It was the first time we had been able to fly from our local international airport directly to Chimoio as they had the Jet A1 fuel the Kodiak burns. This avoided having to route via Beira on the coast costing us time and money. It was also to be the first time we could continue on and land at the newly opened airstrip at ASAM only 30 miles further on from Chimoio. Although we had a DCA flight permit we were not allowed to do so 'due to the continuing political unrest in the country'. This was quite a surprise and a disappointment as it would of closed a large circle spanning many years of joint planning and preparation on behalf of Mercy Air and ASAM.
|We would have liked to of landed here...|
|..and left the plane in here.|
so I won't steal any of his thunder as you can read his side of the story by clicking on the link above.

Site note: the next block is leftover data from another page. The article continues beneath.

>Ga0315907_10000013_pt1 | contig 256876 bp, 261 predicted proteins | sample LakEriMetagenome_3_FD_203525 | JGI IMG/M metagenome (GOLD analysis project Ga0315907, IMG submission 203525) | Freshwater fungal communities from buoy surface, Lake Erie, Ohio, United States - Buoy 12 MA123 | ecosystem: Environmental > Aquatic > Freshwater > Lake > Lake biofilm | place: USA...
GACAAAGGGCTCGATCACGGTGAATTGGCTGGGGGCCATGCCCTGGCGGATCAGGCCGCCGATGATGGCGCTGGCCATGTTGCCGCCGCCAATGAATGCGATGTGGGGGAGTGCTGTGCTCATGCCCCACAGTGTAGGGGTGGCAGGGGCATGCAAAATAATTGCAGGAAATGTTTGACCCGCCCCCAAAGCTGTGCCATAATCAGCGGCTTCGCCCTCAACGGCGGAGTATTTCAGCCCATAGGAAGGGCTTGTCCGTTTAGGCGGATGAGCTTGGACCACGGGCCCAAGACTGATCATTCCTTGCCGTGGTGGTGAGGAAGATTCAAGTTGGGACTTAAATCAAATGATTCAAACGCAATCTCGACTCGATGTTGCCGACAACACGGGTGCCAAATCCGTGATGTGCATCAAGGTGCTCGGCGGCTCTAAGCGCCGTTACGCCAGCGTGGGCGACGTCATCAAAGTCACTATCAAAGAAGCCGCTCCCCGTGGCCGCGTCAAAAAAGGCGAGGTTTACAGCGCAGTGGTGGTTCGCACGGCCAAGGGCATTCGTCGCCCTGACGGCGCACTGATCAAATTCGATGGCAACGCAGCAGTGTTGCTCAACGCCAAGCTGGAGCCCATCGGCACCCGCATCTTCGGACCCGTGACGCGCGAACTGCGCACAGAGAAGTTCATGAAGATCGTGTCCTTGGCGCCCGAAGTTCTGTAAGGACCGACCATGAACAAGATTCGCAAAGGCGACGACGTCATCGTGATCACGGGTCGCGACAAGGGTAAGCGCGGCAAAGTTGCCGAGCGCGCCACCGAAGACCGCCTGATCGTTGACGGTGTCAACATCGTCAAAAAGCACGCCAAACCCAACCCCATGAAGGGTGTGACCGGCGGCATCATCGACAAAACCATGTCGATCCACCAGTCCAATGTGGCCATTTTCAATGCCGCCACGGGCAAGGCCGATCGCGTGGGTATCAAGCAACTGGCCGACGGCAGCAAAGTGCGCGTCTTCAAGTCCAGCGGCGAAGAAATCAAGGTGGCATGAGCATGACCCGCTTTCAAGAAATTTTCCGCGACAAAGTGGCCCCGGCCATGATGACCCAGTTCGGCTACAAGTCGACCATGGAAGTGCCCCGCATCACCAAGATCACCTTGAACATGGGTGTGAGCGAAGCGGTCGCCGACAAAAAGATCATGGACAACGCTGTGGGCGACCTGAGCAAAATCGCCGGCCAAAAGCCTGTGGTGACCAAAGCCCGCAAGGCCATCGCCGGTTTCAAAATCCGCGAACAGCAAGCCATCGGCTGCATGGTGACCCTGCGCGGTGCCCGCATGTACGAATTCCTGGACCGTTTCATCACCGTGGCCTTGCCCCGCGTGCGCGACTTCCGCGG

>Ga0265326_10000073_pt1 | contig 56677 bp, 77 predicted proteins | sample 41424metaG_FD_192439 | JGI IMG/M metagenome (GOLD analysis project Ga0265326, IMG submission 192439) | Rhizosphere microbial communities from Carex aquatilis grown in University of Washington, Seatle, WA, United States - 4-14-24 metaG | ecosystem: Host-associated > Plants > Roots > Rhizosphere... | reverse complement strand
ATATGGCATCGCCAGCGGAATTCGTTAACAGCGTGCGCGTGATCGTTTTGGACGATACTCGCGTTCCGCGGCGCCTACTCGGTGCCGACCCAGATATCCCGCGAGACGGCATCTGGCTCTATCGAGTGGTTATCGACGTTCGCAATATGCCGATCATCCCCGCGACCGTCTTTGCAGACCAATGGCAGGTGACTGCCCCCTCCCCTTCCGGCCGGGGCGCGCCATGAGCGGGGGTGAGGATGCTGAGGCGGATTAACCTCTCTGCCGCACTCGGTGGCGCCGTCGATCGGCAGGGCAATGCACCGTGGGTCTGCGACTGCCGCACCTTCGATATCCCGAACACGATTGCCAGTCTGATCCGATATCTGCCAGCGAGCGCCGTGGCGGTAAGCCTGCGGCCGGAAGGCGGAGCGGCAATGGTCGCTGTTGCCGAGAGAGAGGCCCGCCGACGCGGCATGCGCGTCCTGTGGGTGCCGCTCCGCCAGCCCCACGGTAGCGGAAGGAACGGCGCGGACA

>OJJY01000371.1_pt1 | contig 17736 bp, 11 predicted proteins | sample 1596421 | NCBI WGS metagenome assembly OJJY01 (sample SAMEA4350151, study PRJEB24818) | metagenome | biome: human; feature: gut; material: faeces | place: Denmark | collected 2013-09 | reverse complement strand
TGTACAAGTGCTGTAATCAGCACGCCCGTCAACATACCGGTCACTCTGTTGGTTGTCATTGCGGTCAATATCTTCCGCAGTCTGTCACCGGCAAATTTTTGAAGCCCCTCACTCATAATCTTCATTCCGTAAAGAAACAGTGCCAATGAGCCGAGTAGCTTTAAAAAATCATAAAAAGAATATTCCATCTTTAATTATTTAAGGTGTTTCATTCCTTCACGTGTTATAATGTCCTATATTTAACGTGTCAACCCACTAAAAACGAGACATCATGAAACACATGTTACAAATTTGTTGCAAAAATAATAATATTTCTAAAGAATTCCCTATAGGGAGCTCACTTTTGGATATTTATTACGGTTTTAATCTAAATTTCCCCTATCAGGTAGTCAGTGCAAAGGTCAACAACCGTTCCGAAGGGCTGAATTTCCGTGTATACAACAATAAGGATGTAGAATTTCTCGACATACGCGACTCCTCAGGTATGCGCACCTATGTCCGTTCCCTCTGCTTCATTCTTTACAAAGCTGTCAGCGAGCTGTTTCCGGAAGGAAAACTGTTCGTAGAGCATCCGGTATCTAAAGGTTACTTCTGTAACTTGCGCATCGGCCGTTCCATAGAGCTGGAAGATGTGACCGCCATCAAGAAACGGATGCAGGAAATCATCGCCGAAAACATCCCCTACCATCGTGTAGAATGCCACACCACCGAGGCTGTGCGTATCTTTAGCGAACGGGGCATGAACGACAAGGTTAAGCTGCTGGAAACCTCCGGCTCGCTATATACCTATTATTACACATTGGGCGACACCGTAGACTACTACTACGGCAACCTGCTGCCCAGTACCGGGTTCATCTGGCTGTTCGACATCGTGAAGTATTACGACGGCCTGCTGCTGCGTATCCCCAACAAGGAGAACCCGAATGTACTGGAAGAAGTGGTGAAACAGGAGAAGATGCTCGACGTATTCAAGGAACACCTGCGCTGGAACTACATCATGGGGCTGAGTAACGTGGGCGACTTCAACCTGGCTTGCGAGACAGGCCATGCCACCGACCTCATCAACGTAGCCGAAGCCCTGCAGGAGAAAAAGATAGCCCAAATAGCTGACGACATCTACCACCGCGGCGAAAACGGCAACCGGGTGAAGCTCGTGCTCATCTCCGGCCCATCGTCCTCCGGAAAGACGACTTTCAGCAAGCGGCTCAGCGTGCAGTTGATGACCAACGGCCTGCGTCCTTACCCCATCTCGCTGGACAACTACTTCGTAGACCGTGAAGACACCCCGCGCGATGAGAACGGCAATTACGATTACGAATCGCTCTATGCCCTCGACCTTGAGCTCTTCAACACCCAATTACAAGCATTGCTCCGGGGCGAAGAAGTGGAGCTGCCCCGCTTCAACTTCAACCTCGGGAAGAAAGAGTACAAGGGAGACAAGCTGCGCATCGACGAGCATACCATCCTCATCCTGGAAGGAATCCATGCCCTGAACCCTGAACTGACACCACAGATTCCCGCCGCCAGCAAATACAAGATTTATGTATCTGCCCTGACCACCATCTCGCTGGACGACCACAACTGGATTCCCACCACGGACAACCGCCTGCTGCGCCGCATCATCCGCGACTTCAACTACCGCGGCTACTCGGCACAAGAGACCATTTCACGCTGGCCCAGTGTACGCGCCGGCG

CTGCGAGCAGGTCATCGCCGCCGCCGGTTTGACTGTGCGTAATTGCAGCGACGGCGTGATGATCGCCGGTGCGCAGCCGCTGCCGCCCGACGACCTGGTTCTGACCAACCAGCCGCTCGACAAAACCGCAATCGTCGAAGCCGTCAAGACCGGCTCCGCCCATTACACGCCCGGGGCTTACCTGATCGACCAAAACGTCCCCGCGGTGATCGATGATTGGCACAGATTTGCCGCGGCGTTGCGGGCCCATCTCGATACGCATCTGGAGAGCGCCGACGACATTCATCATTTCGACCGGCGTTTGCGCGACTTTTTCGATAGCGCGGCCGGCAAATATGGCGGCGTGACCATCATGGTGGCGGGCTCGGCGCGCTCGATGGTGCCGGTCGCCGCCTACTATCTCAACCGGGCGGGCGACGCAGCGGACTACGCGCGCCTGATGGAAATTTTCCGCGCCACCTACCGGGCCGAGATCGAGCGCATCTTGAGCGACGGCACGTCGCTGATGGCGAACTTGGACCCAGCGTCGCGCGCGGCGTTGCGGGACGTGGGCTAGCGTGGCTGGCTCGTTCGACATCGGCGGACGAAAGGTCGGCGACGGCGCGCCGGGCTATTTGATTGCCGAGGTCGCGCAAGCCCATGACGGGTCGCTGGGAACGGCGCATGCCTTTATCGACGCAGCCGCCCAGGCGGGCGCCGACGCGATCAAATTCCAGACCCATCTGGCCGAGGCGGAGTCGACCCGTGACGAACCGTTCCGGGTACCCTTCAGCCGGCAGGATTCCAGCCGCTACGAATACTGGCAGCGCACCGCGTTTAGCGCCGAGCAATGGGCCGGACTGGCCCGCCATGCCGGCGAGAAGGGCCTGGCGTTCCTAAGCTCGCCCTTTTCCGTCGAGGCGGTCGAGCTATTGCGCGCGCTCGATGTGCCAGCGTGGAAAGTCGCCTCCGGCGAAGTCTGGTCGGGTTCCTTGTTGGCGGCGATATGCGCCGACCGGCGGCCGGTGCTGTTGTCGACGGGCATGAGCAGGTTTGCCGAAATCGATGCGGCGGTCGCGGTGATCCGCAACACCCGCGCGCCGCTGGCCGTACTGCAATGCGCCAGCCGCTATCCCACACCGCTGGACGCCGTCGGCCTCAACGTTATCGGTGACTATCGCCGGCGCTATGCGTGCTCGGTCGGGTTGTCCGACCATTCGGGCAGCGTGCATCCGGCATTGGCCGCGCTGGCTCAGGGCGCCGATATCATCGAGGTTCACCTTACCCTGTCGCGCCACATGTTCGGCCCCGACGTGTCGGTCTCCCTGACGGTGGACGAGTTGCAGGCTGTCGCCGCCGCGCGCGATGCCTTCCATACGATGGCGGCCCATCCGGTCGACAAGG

The Kodiak is huge and true to form Rick tried to load as much into it as he could, almost to the point that we were threatening to ban breakfast in the morning due to weight restrictions.
There was also a couple visiting from Birmingham in the UK and we wanted to take them to Moz to see what we do. Nigel is a vicar by trade but used to be a fire engine mechanic back in the day so him and Rick had plenty to talk about.
Being in the ministerial way Nigel was happy to give a talk at the morning devotions.
|The inspection pit of baptism - one day|
|Teaching the teachers|
On the way back we stopped to by bread, but it was only just being made...
...in an oven powered by large trees.
We also visited a family who had four sets of twins.
Back at ASAM Nigel and Paul continued helping Rick with a few things in the workshop.
|A work bench in the making|
|Became a work bench in situ|
|And then a work bench in action as Rick used it to teach some electrical motor maintenance|
|A tool box we bought up gets its first outing|
|The Rio Save from 12000 ft.|
Mercy Air team